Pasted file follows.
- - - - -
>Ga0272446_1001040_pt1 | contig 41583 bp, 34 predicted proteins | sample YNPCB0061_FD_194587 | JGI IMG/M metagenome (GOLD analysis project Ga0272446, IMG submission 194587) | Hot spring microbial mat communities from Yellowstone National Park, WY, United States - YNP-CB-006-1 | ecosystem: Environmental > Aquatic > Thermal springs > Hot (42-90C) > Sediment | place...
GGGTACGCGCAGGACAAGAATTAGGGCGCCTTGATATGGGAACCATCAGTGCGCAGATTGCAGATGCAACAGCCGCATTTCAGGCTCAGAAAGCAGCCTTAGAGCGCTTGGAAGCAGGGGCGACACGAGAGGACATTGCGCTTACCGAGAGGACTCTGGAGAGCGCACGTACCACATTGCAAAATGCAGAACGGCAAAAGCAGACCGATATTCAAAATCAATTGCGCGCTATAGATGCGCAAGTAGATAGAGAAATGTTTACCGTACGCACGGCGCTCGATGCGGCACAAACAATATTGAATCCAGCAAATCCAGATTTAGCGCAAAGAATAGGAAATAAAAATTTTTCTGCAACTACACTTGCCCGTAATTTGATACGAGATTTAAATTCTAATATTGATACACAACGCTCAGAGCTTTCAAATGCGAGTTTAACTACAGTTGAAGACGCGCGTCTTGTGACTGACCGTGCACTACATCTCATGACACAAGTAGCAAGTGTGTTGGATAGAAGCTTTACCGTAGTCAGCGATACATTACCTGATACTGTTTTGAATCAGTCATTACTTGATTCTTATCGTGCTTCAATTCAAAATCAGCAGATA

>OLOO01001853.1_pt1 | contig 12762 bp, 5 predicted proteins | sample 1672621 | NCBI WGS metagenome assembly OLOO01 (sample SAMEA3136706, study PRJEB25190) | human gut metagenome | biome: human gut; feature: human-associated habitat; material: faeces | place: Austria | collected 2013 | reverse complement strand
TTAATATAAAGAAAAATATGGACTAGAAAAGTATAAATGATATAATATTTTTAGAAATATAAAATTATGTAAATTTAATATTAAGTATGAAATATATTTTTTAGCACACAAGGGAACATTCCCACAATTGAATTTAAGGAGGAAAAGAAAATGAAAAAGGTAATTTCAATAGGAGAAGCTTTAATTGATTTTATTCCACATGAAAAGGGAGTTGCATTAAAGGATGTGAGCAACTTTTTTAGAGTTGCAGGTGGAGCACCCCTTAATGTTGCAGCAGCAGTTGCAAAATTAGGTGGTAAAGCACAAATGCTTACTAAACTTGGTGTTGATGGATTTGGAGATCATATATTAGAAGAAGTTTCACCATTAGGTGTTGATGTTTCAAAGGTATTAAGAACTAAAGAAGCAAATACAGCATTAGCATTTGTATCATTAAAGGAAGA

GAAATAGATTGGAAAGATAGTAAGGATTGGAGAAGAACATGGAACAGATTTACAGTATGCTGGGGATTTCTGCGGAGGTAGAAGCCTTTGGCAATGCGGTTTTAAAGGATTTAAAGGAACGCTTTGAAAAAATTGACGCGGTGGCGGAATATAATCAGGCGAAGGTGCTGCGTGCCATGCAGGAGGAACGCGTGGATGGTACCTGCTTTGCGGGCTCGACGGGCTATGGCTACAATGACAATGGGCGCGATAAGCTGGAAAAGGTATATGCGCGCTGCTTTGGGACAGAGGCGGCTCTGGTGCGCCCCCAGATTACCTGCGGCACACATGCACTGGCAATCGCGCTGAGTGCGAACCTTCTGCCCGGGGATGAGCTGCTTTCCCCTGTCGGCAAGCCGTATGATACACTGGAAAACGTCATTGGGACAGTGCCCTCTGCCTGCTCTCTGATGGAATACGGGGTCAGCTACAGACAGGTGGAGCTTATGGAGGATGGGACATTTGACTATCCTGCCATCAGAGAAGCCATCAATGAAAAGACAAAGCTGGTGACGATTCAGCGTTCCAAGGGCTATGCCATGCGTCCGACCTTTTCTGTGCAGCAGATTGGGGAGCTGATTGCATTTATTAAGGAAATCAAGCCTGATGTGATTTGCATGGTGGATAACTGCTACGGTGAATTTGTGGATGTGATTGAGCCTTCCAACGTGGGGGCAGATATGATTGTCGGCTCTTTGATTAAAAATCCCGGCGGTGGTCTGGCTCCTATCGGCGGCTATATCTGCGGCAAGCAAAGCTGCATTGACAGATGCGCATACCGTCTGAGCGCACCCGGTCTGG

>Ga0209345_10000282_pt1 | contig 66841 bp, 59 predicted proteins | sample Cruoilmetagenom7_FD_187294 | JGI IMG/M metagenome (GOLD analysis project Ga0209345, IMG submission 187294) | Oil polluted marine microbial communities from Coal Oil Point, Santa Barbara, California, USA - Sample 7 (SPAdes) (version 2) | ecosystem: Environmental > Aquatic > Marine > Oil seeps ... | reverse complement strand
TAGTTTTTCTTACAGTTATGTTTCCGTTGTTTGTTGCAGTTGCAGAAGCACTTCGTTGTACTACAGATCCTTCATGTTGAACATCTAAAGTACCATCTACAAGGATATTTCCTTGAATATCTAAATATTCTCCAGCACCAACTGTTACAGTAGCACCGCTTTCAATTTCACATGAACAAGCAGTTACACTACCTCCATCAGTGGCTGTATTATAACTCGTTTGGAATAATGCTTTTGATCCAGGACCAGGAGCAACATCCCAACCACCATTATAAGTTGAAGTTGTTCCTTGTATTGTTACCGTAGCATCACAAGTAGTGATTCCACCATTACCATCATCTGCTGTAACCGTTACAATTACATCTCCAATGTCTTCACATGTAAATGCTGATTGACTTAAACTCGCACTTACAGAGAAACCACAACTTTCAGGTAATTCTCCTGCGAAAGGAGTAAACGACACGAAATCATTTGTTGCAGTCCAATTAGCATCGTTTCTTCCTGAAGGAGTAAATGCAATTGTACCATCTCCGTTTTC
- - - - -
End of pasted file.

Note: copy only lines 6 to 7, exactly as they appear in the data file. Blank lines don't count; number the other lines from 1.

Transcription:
>Ga0209345_10000282_pt1 | contig 66841 bp, 59 predicted proteins | sample Cruoilmetagenom7_FD_187294 | JGI IMG/M metagenome (GOLD analysis project Ga0209345, IMG submission 187294) | Oil polluted marine microbial communities from Coal Oil Point, Santa Barbara, California, USA - Sample 7 (SPAdes) (version 2) | ecosystem: Environmental > Aquatic > Marine > Oil seeps ... | reverse complement strand
TAGTTTTTCTTACAGTTATGTTTCCGTTGTTTGTTGCAGTTGCAGAAGCACTTCGTTGTACTACAGATCCTTCATGTTGAACATCTAAAGTACCATCTACAAGGATATTTCCTTGAATATCTAAATATTCTCCAGCACCAACTGTTACAGTAGCACCGCTTTCAATTTCACATGAACAAGCAGTTACACTACCTCCATCAGTGGCTGTATTATAACTCGTTTGGAATAATGCTTTTGATCCAGGACCAGGAGCAACATCCCAACCACCATTATAAGTTGAAGTTGTTCCTTGTATTGTTACCGTAGCATCACAAGTAGTGATTCCACCATTACCATCATCTGCTGTAACCGTTACAATTACATCTCCAATGTCTTCACATGTAAATGCTGATTGACTTAAACTCGCACTTACAGAGAAACCACAACTTTCAGGTAATTCTCCTGCGAAAGGAGTAAACGACACGAAATCATTTGTTGCAGTCCAATTAGCATCGTTTCTTCCTGAAGGAGTAAATGCAATTGTACCATCTCCGTTTTC